Westlake Village, California – Hybrid and battery electric vehicles face challenges in all markets and their anticipated sales may be over-hyped, according to a new report by J.D. Power and Associates. Combined global sales of hybrid electric vehicles (HEVs) and battery electric vehicles (BEVs) are expected to total 5.2 million units in 2020, just 7.3 per cent of the 70.9 million passenger vehicles forecast to be sold worldwide that year.

For comparison, global HEV and BEV sales in 2010 are forecast to total 954,500 vehicles, or 2.2 per cent of the 44.7 million vehicles projected to be sold through to the end of 2010.

The report, Drive Green 2020: More Hope than Reality considers factors affecting the future potential for “green” vehicles in the world’s largest automotive markets, including market trends, regulatory environment, consumer sentiment and technology development. The report said that it will be difficult to convince large numbers of consumers to switch from conventionally-powered passenger vehicles to HEVs and BEVs, and a consumer migration will most likely require either a significant increase in the global price of petroleum-based fuels by 2020, and/or a coordinated government policy to encourage consumers to purchase these vehicles. Based on currently available information, neither scenario is believed to be likely during the next ten years.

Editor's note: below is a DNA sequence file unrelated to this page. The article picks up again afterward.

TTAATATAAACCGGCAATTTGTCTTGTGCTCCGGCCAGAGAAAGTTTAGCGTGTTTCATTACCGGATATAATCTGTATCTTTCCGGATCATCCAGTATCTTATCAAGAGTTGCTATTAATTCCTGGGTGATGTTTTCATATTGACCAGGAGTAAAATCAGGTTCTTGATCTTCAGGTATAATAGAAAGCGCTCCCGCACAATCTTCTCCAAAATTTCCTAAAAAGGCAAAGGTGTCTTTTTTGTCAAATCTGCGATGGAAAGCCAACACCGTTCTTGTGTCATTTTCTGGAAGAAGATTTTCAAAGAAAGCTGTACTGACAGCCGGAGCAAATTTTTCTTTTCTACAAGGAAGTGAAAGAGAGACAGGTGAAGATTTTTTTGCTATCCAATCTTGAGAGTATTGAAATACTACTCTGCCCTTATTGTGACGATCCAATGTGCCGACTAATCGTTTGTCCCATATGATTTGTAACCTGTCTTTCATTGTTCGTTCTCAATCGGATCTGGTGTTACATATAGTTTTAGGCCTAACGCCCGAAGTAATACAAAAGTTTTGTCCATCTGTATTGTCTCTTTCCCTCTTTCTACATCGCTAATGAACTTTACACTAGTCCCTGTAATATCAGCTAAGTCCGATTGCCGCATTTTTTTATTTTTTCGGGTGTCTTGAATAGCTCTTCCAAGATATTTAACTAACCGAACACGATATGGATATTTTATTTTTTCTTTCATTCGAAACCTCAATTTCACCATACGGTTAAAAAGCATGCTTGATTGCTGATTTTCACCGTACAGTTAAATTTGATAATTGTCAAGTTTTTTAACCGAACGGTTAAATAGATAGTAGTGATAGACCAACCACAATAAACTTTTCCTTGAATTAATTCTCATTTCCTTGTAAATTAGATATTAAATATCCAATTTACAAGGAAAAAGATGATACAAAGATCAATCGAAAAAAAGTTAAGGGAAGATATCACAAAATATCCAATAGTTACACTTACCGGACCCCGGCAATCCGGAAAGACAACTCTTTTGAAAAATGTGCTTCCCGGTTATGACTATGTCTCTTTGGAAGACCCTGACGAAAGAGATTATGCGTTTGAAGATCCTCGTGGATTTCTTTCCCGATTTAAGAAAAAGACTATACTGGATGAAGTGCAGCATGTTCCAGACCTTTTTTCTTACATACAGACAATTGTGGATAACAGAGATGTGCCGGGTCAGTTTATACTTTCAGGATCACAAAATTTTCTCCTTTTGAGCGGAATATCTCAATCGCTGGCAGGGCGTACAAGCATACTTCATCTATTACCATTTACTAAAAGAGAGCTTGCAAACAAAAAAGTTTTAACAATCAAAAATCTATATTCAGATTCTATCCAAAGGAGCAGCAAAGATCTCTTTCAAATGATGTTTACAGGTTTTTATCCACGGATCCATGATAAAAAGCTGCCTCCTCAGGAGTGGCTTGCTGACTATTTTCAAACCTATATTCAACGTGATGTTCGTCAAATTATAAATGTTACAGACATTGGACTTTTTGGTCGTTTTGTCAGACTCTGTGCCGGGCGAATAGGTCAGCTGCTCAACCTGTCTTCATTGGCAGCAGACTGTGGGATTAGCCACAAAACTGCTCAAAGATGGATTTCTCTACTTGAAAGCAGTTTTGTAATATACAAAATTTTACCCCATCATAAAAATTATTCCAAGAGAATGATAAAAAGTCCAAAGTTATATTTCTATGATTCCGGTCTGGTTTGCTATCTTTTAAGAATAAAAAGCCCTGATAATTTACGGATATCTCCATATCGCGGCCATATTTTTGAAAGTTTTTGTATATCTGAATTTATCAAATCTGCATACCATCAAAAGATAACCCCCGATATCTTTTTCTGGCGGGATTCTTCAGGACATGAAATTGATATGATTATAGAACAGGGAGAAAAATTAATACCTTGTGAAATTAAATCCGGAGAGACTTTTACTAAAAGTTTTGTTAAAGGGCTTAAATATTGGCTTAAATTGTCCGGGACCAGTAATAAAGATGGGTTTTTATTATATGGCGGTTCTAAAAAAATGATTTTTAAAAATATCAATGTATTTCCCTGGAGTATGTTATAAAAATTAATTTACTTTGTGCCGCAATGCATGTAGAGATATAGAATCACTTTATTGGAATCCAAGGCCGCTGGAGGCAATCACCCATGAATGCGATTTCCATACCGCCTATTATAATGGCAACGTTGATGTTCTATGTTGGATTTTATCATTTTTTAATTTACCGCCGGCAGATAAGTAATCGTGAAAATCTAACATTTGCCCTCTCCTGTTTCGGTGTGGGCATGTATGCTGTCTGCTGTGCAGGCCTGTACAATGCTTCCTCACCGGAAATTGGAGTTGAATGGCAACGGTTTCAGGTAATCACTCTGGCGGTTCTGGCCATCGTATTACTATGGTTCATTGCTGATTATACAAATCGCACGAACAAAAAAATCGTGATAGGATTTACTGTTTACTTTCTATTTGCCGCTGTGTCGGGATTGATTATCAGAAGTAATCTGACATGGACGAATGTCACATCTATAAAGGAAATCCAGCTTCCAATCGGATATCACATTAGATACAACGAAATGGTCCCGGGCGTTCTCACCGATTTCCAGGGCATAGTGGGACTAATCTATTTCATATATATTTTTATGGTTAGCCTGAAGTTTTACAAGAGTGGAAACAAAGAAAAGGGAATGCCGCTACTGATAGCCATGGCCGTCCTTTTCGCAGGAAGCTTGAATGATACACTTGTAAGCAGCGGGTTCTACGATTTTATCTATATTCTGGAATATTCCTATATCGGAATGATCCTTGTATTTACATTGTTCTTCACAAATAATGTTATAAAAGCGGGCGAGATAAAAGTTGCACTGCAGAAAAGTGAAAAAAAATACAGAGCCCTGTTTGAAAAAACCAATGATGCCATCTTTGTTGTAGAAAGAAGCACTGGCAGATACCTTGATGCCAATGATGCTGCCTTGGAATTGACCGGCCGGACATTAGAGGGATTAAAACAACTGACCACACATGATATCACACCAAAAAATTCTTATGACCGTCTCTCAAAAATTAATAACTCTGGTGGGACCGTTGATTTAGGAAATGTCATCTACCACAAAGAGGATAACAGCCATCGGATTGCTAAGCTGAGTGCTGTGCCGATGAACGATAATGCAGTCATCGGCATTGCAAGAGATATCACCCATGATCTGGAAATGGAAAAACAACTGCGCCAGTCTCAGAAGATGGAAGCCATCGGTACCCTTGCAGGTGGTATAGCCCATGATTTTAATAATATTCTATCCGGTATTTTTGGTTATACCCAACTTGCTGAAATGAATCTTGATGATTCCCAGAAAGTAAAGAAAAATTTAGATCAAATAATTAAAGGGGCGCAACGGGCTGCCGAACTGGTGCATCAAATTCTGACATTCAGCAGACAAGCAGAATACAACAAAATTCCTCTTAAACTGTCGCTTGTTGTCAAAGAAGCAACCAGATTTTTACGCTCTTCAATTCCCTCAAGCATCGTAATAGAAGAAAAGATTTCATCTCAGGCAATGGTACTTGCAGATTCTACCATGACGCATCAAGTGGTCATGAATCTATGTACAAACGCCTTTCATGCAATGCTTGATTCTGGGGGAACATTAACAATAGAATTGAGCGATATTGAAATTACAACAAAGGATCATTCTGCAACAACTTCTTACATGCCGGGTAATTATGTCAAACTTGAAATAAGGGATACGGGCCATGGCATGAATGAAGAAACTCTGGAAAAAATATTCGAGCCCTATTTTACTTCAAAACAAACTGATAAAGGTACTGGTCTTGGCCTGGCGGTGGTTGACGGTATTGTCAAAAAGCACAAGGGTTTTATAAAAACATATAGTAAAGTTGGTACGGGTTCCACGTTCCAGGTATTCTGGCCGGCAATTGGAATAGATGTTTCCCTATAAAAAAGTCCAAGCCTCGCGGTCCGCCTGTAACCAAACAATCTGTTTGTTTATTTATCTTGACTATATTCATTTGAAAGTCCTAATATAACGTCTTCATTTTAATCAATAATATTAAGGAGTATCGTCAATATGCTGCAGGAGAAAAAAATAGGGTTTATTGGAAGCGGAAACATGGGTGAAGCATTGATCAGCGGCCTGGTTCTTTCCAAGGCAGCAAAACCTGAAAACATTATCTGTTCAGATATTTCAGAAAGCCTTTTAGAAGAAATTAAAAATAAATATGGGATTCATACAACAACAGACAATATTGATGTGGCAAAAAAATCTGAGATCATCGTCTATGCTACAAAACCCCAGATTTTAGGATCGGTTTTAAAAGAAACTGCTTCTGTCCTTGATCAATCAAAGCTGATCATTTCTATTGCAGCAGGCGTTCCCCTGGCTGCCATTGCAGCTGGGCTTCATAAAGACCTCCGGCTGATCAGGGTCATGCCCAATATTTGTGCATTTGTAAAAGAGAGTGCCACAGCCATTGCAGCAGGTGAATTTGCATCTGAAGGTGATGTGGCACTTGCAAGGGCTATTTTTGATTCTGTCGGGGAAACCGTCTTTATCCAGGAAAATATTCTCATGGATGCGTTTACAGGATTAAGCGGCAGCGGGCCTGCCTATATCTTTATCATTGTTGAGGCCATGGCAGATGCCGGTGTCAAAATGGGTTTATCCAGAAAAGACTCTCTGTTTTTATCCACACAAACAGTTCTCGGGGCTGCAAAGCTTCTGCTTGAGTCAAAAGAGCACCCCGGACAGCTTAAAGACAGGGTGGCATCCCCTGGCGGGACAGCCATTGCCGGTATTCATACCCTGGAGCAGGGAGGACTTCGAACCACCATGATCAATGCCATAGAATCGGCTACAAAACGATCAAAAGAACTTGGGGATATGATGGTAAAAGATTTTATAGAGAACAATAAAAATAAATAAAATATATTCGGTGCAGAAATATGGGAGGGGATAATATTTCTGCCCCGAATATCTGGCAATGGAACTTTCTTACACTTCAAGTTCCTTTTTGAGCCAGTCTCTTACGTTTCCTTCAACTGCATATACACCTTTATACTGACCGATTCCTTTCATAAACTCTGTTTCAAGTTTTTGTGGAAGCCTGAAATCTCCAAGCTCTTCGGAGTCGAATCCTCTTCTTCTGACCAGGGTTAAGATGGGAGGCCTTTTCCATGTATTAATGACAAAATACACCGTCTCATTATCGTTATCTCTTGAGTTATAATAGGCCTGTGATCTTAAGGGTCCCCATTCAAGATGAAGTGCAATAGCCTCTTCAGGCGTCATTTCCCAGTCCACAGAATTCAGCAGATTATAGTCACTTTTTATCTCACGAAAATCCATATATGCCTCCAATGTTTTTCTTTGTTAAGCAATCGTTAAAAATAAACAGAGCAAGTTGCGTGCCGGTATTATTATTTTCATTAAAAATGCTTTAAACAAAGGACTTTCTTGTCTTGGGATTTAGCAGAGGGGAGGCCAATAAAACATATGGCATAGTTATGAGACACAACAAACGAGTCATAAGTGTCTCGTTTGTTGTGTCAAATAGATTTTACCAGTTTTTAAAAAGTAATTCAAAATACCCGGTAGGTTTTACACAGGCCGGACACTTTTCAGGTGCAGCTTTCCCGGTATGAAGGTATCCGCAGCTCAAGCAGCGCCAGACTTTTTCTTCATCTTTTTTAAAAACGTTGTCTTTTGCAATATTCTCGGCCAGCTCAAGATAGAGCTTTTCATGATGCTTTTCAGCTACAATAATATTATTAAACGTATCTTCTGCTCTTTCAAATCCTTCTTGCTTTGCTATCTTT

“While considerable interest exists among governments, media and environmentalists in promoting HEVs and BEVs, consumers will ultimately decide whether these vehicles are commercially successful or not,” said John Humphrey, senior vice-president of automotive operations at J.D. Power and Associates. “Based on our research of consumer attitudes toward these technologies, and barring significant changes to public policy, including tax incentives and higher fuel economy standards, we don’t anticipate a mass migration to green vehicles in the coming decade.”

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